Skip to main content
Over the Garden Fence

Time to do all kinds of pruning

Recent warming temperatures signals the beginning of the pruning season. Gardeners may need to just help nature shape up a shrub that did not read the rule book on how it should look, or they may begin or continue to structure the tree fruits or grapes in backyard.

Why do dormant pruning?

Dormant pruning is always started once the weather moderates yet while we still have considerable cold weather. The days warm up some, letting us prune without being totally bundled up, while the nights are typically in the low 30s. If you are a home orchardist, you know the clock is ticking now with temperatures we have had. It is time to make sure those apple tree scaffolds are ready to go, able to hold the fruit load later in the summer.

Many landscape plants can be pruned while dormant, and the job is easier because they are dormant. Visualizing what you want to prune or how you want the plant to look like after pruning is easier since you can readily see the plant structure right now. Some of fine-textured, smaller foundation plantings of Spirea and Potentilla that have not been looking too good the last couple of seasons will benefit from rejuvenation pruning, creating a brand-new plant in a single season. Sometimes, when rabbit damage has been particularly bad, or this year, when snow may have effectively broken down the canopy, rejuvenation pruning is the easiest way to help the plant recover.

Other larger shrubs may be best pruned using the renewal method – removing a few of the larger, older stems at or very near the soil line. This kind of pruning leaves most of the shrub standing and if that shrub blooms on older wood, you get the see the blooms even this year. A good rule to remember is that where you prune is where the new growth will occur. If you keep this in mind when pruning, where you make the cuts will make a lot more sense whether you are using the rejuvenation or renewal method of pruning.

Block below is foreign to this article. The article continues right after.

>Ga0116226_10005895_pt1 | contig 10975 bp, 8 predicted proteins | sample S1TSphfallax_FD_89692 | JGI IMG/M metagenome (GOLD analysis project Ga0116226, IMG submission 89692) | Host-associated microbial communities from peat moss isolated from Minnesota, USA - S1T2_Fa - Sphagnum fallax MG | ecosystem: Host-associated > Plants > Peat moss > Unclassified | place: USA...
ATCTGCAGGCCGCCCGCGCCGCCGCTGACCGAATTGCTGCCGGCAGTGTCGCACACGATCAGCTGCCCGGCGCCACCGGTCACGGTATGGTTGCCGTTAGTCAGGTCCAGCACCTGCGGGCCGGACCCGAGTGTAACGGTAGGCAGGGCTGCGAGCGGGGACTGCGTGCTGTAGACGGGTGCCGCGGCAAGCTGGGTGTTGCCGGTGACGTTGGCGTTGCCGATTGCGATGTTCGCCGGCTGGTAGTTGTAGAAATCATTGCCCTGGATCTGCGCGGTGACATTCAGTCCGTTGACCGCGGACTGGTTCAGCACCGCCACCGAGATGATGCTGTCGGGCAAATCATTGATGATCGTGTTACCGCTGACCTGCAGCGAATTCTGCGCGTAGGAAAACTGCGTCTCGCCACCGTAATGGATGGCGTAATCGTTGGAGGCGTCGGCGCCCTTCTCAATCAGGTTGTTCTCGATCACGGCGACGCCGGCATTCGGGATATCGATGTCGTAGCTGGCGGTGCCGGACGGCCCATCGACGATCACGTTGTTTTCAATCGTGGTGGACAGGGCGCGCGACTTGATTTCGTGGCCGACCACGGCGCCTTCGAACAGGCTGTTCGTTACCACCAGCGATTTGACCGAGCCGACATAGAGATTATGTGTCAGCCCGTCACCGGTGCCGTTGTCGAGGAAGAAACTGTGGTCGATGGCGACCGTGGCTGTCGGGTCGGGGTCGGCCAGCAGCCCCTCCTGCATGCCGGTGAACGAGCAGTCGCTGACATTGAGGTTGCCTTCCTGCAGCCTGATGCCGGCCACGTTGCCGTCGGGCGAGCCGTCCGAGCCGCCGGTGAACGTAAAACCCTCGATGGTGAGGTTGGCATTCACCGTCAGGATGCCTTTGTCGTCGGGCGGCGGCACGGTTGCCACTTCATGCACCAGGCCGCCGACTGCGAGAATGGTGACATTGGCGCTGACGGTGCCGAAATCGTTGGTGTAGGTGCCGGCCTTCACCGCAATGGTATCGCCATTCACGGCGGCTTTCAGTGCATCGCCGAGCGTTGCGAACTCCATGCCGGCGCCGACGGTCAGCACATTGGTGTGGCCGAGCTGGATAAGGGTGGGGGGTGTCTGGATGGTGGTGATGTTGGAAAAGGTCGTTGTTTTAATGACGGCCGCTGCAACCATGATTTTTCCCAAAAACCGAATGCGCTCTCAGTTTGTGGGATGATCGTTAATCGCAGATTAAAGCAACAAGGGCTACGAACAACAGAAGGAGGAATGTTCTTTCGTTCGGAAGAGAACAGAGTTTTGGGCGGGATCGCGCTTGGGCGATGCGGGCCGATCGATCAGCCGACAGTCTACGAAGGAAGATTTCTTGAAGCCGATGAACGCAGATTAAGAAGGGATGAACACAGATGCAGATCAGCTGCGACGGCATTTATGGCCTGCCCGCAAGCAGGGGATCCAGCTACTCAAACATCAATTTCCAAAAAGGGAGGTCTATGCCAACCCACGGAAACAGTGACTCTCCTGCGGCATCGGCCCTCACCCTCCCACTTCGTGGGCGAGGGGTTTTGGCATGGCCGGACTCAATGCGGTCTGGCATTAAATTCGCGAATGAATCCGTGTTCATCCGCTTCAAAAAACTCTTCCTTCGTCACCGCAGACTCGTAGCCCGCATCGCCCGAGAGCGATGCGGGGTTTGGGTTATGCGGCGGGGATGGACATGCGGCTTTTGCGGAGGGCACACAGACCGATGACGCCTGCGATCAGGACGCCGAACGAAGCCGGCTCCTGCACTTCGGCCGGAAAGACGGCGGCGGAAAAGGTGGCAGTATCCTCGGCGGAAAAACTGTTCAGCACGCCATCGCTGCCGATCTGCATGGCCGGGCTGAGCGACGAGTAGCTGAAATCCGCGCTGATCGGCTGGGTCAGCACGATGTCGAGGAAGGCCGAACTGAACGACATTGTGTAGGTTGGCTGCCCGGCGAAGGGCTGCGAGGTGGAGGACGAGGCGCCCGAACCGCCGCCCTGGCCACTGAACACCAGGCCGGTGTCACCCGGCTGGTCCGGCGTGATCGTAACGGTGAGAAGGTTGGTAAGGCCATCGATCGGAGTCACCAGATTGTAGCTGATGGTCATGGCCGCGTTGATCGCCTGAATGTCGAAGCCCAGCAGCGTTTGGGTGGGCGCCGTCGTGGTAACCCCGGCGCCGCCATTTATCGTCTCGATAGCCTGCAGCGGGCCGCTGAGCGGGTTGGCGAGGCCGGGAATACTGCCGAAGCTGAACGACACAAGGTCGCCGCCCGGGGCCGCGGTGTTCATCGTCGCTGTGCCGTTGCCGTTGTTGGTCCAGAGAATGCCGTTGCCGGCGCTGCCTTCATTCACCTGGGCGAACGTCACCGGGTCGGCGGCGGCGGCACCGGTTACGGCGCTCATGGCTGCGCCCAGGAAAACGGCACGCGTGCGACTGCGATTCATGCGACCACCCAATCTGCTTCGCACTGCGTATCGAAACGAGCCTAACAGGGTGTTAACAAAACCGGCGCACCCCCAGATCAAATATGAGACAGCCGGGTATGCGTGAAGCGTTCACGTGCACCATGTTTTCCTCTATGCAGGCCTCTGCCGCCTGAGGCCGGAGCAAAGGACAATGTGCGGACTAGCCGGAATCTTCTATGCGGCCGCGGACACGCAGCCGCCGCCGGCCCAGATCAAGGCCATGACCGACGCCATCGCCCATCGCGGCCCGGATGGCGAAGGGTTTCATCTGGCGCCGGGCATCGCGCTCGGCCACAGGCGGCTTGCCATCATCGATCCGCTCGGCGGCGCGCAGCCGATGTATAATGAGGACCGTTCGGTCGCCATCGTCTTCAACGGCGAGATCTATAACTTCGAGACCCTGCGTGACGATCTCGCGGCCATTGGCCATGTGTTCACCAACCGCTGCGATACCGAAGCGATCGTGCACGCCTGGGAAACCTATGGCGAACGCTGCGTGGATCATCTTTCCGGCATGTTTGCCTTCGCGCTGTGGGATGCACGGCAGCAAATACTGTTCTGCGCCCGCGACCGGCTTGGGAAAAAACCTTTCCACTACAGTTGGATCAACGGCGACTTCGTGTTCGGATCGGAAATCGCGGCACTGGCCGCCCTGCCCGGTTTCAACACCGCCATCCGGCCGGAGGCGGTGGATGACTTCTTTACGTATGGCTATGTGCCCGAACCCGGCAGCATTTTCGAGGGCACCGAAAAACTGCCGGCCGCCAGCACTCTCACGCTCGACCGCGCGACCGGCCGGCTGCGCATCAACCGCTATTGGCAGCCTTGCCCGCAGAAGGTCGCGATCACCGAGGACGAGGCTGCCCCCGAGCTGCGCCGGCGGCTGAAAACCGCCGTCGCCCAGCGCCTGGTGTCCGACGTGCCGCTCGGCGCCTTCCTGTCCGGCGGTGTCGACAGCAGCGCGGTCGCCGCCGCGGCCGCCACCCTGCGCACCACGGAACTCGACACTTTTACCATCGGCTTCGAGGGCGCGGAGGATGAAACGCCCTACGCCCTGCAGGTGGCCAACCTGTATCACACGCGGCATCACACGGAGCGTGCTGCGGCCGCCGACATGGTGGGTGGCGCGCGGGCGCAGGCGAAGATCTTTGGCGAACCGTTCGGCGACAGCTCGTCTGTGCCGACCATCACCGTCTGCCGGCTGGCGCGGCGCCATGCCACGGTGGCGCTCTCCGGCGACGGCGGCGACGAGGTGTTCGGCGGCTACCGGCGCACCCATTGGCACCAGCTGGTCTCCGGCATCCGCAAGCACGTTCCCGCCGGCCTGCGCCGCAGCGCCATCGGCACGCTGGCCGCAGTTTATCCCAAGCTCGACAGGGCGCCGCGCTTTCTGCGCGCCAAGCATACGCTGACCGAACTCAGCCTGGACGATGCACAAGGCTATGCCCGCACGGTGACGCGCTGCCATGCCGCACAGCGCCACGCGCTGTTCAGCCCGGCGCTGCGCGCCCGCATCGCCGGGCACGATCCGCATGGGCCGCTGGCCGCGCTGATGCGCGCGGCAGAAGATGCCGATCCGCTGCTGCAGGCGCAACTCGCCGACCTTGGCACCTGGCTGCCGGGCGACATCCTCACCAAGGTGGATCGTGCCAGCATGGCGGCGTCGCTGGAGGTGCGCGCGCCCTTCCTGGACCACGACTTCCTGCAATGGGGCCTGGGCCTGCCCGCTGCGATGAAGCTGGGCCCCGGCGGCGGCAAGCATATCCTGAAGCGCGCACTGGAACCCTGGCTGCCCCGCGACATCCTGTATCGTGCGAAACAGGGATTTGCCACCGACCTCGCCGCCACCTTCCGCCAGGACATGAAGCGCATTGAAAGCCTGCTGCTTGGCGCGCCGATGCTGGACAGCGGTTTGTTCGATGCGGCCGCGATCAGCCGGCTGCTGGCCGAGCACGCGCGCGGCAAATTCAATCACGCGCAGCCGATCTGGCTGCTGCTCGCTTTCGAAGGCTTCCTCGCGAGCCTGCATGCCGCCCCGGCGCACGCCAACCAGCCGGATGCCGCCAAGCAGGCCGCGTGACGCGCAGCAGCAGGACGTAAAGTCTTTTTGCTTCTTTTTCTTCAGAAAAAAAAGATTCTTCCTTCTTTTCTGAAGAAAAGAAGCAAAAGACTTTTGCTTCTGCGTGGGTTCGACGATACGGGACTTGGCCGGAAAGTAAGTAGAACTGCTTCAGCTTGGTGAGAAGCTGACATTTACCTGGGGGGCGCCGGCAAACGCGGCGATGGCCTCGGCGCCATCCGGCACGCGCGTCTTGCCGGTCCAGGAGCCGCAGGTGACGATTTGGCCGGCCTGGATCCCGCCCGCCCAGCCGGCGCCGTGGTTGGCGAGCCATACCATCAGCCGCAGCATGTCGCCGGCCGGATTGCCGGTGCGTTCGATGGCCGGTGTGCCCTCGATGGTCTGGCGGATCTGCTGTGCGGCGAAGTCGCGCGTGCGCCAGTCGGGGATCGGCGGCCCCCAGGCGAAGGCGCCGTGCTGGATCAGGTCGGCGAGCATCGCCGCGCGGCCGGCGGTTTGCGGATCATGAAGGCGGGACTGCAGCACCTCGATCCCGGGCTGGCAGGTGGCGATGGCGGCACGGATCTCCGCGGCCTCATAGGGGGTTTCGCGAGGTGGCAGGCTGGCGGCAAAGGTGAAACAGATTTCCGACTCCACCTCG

How do we choose a pruning tool?

Pruning is going to be easier and less tiring if you use the right pruner for the job. Pruning tools are not used daily, so keeping them clean and sharp in between uses is important. Young plants may only need a good pair of by-pass hand pruners to take care of any pruning they need. As plants continue to grow in size, our tool of choice may need to be long-handled pruners that give the leverage needed for a heavier, woody branch. A good example is in the home orchard. For the first few years, only a hand pruner is needed. As scaffolds are developed and mature, long-handled pruners come into play. Once any plant has outgrown using long-handled pruners, turn to your pruning tree saw.

Want to know when new topics post here? Subscribe to Over the Garden Fence emails.

About the author: Richard Hentschel’s expertise extends across several subject areas with specialties in lawn care, fruit tree production, woody ornamentals, and home and community gardening. During his 45-year career in horticulture and agriculture, Hentschel became a well-known and respected expert for commercial and homeowner audiences, industry organizations, and media. He retired from University of Illinois Extension in April 2022 with nearly 30 years of service as a Horticulture Specialist and Educator in northern Illinois.